Leadership, “Gretta” Style

March 2018
Catherine Gilliss

In February 2018, I was named the inaugural Margretta Madden Styles Dean’s Professor of Nursing. This professorship, named in honor of our former dean and one of nursing’s greatest leaders, is the first Dean’s Professorship to be established on the UCSF campus. I am deeply, deeply honored to be so recognized – particularly in the name of “Gretta” Styles.

I first met Gretta when she was a young associate dean at Duke and I was a freshman student in nursing. She advised me on the courses required for my first year of studies. I next met her a little more than a decade later; she was the dean of the UCSF School of Nursing, and I was an entering doctoral student. While a student, I enrolled in “the Dean’s course,” a Cole Hall favorite, in which Gretta brought contemporary leaders into our classroom for discussions on their current projects. She spoke knowledgeably and easily with them (before a class of about 200 students) as we witnessed real leadership in action.

Although Gretta was the first dean I knew at UCSF’s School of Nursing, I would argue that her legacy was among the most long-lasting. She established, with the help of newly recruited Susan Gortner, the first school-based and centralized set of services in support of our research activities. She put in place a leadership team of chairs who were all doctorally prepared.

Gretta also led the way in establishing a process and criteria for the credentials nurses would hold in recognition of their expertise. That work would ultimately lead to the establishment of the American Nurses Credentialing Center. She chaired the California Board of Registered Nursing, and she ran for and won the presidency of the American Nurses Association (ANA). Her distinguished and intellectual brand of leadership was both valued and a break with tradition. After a successful set of terms at ANA, she was elected president of the International Council of Nurses. Her commitment to global health lives on at UCSF and through the work of her daughter, Meg Styles, president and founder of the Gretta Foundation, which supports the education of nurses in sub-Saharan Africa.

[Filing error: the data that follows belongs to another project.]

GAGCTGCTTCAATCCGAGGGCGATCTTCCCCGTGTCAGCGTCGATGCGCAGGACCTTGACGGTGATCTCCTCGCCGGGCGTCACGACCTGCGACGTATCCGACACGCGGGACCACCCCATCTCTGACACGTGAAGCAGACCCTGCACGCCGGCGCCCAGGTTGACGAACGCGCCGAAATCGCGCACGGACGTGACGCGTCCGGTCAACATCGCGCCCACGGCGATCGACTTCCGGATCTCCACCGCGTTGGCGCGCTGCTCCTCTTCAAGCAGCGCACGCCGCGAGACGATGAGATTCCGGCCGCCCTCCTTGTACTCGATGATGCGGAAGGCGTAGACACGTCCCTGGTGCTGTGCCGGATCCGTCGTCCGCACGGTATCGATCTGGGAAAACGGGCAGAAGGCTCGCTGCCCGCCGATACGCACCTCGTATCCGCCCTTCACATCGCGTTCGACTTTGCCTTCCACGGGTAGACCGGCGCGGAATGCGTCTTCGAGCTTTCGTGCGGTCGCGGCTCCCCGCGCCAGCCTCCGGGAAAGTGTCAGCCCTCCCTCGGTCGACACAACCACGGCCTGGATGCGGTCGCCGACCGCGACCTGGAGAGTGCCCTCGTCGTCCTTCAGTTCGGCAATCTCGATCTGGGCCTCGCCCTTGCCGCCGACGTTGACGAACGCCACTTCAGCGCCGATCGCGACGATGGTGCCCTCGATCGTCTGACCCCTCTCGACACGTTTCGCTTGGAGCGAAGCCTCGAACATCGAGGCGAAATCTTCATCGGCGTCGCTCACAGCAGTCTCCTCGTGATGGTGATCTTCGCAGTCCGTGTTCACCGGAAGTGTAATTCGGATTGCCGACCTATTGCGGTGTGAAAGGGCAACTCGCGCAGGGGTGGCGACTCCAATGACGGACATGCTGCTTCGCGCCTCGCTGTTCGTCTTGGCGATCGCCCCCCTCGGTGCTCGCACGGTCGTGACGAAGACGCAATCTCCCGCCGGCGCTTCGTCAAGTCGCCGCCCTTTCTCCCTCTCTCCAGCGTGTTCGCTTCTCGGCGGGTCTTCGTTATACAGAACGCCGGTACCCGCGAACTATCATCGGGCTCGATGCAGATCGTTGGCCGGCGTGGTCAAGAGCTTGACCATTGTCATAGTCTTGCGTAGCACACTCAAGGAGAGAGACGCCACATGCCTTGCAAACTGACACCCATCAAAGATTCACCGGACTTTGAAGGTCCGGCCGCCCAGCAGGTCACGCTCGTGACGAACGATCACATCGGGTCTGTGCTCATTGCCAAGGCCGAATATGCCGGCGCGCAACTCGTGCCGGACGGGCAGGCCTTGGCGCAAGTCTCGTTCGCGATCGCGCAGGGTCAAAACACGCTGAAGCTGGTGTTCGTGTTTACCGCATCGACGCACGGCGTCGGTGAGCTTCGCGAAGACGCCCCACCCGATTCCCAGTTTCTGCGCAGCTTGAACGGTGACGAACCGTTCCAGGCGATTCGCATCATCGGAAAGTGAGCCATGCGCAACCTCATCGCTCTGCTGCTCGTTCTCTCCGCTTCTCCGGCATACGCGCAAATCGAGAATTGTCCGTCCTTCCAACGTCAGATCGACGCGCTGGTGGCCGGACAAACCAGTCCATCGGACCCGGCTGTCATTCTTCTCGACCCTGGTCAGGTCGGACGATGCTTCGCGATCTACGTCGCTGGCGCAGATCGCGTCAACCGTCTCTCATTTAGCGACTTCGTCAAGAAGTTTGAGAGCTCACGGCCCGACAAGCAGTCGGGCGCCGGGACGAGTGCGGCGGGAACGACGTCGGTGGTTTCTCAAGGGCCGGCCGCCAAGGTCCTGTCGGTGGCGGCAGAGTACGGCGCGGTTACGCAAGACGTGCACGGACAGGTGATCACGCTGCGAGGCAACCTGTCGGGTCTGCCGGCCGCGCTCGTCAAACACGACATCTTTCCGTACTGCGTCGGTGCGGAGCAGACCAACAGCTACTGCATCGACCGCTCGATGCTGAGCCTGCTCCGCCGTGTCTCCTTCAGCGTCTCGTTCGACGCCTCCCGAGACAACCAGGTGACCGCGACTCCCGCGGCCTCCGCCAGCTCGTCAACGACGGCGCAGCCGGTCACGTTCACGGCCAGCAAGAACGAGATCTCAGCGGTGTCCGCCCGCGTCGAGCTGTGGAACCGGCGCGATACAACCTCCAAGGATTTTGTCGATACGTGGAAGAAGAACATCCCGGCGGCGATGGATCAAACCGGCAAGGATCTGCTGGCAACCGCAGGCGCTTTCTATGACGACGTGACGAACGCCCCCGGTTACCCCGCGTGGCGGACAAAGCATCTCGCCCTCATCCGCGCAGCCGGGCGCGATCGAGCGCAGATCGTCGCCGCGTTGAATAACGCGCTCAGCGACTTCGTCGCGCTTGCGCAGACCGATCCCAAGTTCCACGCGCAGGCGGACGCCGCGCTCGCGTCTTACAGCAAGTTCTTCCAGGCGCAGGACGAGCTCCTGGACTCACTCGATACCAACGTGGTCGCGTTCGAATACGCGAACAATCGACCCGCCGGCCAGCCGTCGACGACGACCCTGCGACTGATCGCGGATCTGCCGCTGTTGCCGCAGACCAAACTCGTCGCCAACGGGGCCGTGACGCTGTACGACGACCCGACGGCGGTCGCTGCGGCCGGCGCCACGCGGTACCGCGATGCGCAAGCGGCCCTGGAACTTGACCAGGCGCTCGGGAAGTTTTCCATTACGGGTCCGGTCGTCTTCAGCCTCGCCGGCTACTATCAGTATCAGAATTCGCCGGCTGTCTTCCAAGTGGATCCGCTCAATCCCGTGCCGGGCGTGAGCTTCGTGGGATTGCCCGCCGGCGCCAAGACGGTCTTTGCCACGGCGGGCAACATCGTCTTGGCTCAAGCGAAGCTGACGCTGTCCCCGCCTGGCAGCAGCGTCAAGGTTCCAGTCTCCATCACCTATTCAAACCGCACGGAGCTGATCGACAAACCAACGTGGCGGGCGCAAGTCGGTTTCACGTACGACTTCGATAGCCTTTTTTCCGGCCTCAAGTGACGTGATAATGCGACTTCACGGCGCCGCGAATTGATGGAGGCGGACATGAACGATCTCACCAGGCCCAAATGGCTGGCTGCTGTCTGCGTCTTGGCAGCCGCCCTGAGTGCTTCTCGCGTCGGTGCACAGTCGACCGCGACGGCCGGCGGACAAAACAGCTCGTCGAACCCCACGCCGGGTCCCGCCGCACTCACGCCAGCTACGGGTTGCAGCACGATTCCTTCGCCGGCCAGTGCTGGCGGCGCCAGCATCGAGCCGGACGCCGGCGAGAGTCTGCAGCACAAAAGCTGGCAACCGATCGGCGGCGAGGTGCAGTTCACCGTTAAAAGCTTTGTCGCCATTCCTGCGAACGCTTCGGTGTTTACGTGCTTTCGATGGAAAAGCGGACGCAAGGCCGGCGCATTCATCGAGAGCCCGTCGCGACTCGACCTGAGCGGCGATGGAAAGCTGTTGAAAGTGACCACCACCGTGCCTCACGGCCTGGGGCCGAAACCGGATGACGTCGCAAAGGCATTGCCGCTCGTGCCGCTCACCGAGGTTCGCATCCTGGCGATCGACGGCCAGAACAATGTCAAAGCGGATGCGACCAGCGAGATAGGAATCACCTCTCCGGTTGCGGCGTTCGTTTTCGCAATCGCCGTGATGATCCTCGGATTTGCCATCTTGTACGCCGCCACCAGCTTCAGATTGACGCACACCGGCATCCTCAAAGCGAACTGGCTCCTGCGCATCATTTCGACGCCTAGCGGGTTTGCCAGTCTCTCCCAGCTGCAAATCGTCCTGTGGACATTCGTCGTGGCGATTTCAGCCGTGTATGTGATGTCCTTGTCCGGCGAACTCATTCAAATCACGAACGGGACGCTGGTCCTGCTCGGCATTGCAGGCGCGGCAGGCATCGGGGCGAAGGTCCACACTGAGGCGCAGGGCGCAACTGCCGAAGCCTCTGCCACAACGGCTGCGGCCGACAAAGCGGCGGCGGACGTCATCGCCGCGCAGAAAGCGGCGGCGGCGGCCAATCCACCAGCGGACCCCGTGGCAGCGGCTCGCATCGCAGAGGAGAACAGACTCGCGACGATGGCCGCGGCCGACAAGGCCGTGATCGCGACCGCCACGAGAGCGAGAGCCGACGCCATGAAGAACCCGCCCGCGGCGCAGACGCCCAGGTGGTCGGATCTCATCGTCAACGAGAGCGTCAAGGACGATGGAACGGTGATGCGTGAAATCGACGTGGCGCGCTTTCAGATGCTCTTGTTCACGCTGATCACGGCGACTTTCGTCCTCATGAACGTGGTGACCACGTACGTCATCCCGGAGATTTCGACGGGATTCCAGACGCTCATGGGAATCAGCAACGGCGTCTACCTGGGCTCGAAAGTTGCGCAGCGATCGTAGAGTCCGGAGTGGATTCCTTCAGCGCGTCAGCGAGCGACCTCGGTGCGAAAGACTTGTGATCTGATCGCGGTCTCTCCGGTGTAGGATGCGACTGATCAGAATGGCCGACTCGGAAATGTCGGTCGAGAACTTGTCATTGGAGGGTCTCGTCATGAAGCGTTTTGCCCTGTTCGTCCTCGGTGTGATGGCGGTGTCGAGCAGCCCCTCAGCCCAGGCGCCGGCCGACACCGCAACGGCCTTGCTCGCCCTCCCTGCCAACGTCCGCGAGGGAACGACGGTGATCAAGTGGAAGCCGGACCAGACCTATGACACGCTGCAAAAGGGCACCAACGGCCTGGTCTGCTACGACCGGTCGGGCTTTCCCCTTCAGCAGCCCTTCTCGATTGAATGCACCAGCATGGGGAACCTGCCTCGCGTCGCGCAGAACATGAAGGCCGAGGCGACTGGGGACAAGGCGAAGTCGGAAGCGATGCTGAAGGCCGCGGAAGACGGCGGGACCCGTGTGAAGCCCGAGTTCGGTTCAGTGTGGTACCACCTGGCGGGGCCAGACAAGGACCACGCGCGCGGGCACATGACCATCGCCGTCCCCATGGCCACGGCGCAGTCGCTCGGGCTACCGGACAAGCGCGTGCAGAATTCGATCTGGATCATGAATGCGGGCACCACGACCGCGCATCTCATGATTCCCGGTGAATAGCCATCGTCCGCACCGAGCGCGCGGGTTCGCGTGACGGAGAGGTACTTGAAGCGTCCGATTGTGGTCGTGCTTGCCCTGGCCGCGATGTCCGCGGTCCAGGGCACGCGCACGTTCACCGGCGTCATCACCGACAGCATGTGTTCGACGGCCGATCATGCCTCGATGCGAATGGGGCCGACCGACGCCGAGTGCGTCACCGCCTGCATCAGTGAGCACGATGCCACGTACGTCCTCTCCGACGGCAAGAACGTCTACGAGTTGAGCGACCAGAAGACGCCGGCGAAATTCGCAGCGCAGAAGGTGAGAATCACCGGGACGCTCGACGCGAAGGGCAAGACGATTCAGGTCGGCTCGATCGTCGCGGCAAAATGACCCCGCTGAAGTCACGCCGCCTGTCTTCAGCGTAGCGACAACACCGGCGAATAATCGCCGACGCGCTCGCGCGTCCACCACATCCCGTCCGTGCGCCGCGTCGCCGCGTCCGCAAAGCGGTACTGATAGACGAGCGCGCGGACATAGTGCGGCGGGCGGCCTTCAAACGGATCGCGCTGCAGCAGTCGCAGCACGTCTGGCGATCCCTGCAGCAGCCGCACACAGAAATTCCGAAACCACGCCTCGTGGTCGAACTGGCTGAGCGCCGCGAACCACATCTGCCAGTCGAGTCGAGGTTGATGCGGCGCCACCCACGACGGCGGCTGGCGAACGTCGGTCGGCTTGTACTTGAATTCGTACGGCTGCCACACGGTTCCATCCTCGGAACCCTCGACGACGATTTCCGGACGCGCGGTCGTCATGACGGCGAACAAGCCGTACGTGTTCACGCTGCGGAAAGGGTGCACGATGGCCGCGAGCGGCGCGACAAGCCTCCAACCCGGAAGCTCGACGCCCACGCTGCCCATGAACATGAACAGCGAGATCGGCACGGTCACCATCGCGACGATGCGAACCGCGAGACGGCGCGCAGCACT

But Gretta did not simply rack up leadership titles. She selected opportunities that she believed could make a difference. Along the way she modeled the impact strong leadership brings when married to opportunity. May Gretta Styles continue to serve as an inspiration to all of us!

 

Comments

White female privilege?

Seems that way. White women patting white women on the back.

Congratulations Dr. Gillis! Indeed an honor to be recognized and named the inaugural Margretta Madden Styles Dean's Professor of Nursing. Gretta's influence continues on a world wide basis. May your leadership continue her legacy. Susan H. Neidlinger, PHD RN, Chief Professor and Academic Leader Xinhua College of Sun Yat-sen University, Guangzhou, China

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